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intermittent turn signal.

Posted by Bob in Everett 
rkj
December 15, 2012 03:04PM
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Dave_G
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rkj
Are these older air bags something one wants to be in front of, seems like a libabilty to me.
People always worry about old air bags exploding in their faces prematurely, but I challenge anyone to document a case of this ever happening. It seems to me that if this were a real threat, we'd have heard about it by now. Instead all we hear about are people afraid of it.

On the other hand, I can offer an anecdote of one old air bag functioning perfectly well. My track car (a Miata) is also driven on the street now and then, so I keep it registered, and in my state in order to pass its annual inspection I'm required to keep the air bag. It's a 1990, i.e. the first year that air bags were installed in all U.S. cars (IIRC), so it's about as old as an air bag can be. A couple years ago I missed the apex badly in Turn 2 at Mont Tremblant, tracked out onto the grass, and slid down the hill about 100 yards before smacking nose-first into the Armco at about 60 MPH. I can report that the 20-year old air bag deployed exactly as designed. Of course, between the 6-point racing harness, racing seat, helmet, and head-and-neck restraint, the air bag was entirely superfluous, and I don't think it even reached my face. But it definitely deployed as intended. (BTW, I was fine.)

FWIW, I keep the air bag in my E30. As a volunteer firefighter and EMT, I've responded to countless accident scenes and have seen first-hand the good they do. Of course there are horror stories too, and rare occasions when they do more harm than good, but IME on balance they are a Good Thing. YMMV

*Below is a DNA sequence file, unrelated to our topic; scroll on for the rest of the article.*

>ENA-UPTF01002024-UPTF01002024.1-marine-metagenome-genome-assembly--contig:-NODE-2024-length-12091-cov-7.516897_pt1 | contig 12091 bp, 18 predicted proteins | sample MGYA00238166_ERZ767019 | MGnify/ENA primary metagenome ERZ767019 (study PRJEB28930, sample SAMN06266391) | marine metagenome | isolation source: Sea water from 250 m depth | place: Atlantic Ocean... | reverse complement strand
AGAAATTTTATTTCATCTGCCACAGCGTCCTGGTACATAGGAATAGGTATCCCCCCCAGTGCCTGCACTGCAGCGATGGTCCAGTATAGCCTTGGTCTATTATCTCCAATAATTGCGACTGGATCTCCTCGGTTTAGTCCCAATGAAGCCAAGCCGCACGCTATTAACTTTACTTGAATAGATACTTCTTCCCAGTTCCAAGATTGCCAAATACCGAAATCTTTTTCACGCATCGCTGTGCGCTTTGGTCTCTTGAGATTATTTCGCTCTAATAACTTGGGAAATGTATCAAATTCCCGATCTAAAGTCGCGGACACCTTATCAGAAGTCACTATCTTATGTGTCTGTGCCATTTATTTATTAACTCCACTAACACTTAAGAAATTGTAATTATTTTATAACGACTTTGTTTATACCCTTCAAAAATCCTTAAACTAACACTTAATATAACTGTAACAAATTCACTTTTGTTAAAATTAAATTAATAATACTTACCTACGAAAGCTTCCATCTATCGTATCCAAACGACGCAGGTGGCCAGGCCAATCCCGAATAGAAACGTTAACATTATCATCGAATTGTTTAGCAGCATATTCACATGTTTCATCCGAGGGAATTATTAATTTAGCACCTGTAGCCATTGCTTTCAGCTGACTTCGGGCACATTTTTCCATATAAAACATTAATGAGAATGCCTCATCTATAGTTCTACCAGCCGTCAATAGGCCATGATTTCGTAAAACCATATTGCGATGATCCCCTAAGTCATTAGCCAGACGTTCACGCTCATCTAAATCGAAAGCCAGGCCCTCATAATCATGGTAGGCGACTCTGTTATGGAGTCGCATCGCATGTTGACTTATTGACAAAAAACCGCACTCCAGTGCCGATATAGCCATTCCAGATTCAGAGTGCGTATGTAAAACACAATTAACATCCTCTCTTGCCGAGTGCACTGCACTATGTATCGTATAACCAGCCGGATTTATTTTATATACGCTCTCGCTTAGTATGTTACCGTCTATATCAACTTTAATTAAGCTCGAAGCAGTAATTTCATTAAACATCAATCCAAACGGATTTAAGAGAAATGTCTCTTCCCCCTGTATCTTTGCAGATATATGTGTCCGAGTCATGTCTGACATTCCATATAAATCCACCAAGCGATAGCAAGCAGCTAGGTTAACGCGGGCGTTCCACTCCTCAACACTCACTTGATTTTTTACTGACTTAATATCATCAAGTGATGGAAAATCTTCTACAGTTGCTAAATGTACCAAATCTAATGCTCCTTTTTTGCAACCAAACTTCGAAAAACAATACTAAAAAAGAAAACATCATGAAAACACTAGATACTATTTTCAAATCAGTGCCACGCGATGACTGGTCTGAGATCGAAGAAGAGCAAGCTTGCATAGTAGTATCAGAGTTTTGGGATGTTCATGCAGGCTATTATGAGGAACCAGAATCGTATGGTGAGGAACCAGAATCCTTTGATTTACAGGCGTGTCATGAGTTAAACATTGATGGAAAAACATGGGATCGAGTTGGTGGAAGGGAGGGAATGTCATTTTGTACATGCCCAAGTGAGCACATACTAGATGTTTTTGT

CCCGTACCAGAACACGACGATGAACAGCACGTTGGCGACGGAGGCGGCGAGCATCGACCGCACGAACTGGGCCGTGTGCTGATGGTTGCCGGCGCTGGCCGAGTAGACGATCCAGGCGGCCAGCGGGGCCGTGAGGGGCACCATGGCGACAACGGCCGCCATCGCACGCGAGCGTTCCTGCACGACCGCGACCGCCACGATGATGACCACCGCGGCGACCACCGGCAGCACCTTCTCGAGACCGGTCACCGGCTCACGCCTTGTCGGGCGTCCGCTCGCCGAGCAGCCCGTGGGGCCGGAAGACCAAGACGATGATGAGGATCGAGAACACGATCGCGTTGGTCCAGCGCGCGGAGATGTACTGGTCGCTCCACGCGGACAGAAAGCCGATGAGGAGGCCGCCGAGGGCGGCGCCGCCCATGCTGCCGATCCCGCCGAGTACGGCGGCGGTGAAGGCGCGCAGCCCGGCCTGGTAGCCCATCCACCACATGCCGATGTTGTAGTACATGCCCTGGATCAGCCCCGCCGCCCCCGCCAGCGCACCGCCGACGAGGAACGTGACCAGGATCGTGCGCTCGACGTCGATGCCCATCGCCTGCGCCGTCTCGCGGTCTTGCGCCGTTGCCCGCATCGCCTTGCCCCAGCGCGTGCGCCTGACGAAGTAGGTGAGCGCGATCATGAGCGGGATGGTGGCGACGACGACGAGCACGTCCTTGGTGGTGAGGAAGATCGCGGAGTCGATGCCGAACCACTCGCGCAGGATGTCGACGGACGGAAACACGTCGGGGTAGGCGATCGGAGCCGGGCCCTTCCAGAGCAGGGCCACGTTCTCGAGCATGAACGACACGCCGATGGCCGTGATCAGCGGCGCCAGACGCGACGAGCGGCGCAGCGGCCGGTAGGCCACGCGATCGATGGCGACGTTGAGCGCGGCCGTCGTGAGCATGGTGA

Thanks Dave, I'm feeling better already smileys with beer I have to ask, what's an Armco?

Rick
December 15, 2012 05:12PM
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rkj
I have to ask, what's an Armco?
Armco=guardrail (named after the steel company that used to make them)

i.e., this:


__________
Dave
'91 325iX
December 16, 2012 12:22AM
Dave,
Thanks for looking up that article. I think it is the answer to why the technitian was not able to reset my light. In reading it and another I found in that process, I found a document that lists codes that the blinking light identifes. It also includes a caveat to disconnect the battery prior to removing the airbag which I know that the guy did not do. I have an appointment to have him use his tool again using that article.

Bob

Bob in Everett
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